The Employee Retirement Income Security Act (ERISA) of 1974 safeguards the benefits of millions of workers so that monies placed in their retirement plans during their tenure will still be there upon retirement. This federal law states pension plans must meet minimum standards in the private sector. If your employer establishes a pension plan, ERISA dictates when you are allowed to become a member as well as how long you can leave your job before it affects your benefits. ERISA even dictates whether your spouse has the right to a part of your pension after your death.
Keep in mind that ERISA doesn’t obligate your employer to have a pension plan, it just requires those companies with pension plans to meet certain minimal standards. This law doesn’t specify money amounts paid out to you as a benefit.
The ERISA law was implemented to do the following:
- Require a plan to provide you with information concerning your pension plan including funding and features. You must be furnished information about your plan automatically and at regular intervals.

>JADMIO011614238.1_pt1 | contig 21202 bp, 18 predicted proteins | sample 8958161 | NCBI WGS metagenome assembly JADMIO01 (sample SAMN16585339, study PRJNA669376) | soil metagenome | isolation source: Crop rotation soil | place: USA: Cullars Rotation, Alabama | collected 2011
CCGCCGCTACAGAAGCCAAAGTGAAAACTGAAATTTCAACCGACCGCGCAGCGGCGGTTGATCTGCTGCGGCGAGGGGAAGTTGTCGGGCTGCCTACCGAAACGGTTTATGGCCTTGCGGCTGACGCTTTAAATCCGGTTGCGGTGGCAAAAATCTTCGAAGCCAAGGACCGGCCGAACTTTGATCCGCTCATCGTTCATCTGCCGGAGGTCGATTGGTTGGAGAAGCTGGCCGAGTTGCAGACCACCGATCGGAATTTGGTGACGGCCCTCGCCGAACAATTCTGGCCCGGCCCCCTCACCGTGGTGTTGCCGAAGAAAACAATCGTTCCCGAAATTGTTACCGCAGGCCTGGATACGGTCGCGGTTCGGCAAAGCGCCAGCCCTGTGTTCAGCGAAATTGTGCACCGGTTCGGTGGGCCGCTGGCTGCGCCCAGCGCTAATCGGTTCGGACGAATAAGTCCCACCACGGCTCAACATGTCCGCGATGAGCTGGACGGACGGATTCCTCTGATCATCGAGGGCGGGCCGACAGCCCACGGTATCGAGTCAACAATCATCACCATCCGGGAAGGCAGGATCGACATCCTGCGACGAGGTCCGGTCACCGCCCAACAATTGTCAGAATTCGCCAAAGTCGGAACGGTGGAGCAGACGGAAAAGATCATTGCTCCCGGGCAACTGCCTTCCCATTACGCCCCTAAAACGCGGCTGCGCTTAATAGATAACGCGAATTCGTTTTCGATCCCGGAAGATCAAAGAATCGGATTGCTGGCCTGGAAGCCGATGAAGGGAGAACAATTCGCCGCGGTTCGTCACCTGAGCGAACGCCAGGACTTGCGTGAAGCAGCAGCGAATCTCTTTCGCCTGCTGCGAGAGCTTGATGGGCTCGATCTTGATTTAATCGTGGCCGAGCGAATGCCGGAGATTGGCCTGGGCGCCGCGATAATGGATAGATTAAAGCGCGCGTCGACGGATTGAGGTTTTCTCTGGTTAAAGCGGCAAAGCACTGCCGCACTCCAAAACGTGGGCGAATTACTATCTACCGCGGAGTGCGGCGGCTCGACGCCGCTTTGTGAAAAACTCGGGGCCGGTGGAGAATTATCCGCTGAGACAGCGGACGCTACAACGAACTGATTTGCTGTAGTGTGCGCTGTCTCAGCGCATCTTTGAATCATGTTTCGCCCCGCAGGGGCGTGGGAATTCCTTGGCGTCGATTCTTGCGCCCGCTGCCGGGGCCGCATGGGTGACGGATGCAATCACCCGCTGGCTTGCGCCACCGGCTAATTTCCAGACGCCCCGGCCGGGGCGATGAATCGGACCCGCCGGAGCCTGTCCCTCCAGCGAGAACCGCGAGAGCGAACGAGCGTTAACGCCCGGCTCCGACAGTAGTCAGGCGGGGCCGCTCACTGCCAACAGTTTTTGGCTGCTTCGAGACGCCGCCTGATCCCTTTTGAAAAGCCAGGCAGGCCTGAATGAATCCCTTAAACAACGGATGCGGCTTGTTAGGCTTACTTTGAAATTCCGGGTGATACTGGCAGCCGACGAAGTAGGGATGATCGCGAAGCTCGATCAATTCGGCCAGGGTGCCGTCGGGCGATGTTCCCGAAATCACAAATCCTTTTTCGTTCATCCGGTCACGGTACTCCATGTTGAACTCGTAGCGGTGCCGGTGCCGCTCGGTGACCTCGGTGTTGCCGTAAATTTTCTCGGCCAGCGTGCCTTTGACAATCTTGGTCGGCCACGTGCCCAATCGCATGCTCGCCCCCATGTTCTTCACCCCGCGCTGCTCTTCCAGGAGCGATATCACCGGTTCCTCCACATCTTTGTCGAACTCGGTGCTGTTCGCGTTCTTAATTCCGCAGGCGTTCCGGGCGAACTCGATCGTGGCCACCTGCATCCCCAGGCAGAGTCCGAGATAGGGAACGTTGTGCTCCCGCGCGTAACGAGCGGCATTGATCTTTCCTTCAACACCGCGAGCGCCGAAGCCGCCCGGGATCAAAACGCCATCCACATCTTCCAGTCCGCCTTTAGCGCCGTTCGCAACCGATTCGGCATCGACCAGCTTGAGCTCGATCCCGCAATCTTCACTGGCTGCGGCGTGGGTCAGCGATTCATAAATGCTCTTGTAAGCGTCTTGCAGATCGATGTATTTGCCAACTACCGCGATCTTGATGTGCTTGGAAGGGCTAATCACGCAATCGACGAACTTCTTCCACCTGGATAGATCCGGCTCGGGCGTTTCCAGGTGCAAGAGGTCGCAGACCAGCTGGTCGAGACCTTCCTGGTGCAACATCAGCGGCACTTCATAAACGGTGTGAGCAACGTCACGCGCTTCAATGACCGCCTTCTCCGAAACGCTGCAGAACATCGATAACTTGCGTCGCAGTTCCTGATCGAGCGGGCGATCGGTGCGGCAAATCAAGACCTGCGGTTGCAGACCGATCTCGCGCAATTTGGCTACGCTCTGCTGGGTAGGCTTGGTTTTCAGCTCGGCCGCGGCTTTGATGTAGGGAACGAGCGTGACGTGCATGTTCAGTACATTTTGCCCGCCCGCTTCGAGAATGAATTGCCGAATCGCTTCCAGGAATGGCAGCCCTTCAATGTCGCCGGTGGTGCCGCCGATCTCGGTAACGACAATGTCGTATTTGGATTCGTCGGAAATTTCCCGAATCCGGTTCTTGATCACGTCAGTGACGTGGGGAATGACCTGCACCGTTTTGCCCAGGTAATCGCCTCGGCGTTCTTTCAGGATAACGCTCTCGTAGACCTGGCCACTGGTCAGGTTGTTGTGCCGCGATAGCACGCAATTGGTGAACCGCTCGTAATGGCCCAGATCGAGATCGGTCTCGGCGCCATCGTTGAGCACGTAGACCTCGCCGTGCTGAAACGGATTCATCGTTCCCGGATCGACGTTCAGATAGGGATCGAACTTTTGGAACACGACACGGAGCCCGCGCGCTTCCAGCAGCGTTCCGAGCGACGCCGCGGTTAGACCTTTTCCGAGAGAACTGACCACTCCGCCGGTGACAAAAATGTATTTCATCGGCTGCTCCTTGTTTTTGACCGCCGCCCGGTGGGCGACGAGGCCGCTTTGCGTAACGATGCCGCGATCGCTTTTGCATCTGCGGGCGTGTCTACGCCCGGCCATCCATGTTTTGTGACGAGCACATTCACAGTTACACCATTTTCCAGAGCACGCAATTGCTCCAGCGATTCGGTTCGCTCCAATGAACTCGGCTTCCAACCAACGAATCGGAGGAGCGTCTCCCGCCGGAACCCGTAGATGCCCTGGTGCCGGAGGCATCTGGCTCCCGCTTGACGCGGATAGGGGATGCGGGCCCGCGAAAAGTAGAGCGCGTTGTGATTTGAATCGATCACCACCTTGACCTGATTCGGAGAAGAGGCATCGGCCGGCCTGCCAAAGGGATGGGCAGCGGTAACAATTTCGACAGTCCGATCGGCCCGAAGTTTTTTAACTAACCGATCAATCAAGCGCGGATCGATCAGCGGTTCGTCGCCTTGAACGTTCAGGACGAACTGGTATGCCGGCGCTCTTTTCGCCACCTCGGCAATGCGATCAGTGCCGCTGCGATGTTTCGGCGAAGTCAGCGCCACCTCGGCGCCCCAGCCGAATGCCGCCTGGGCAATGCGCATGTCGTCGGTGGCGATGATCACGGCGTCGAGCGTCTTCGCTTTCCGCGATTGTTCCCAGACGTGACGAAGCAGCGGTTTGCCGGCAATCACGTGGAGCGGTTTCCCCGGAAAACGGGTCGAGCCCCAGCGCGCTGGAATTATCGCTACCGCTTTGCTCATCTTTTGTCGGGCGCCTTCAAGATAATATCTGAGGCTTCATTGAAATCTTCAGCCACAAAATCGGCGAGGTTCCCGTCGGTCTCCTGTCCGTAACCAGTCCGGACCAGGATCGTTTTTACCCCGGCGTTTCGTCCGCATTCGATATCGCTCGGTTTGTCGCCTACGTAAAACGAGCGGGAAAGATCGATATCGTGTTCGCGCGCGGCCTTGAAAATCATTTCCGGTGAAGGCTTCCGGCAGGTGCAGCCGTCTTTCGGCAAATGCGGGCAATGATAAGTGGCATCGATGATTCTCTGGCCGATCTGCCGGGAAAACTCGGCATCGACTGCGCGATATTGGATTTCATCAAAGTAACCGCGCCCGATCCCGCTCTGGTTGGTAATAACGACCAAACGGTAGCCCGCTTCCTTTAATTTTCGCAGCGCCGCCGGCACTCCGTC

- Minimum standards for vesting, participation and funding must be set. ERISA establishes how long you might be required to work before you are eligible to participate in the plan.
- The law requires liability of plan fiduciaries. It also gives you the right to sue for breaches and benefits of fiduciary duty.
- ERISA will guarantee payment of particular benefits if a plan is suddenly terminated.
The ERISA provision is both complex and complicated. This is why workers rely on our expert attorneys for aid in understanding this law. We deal with both long-term and short-term disabilities. For more information, please feel free to contact us.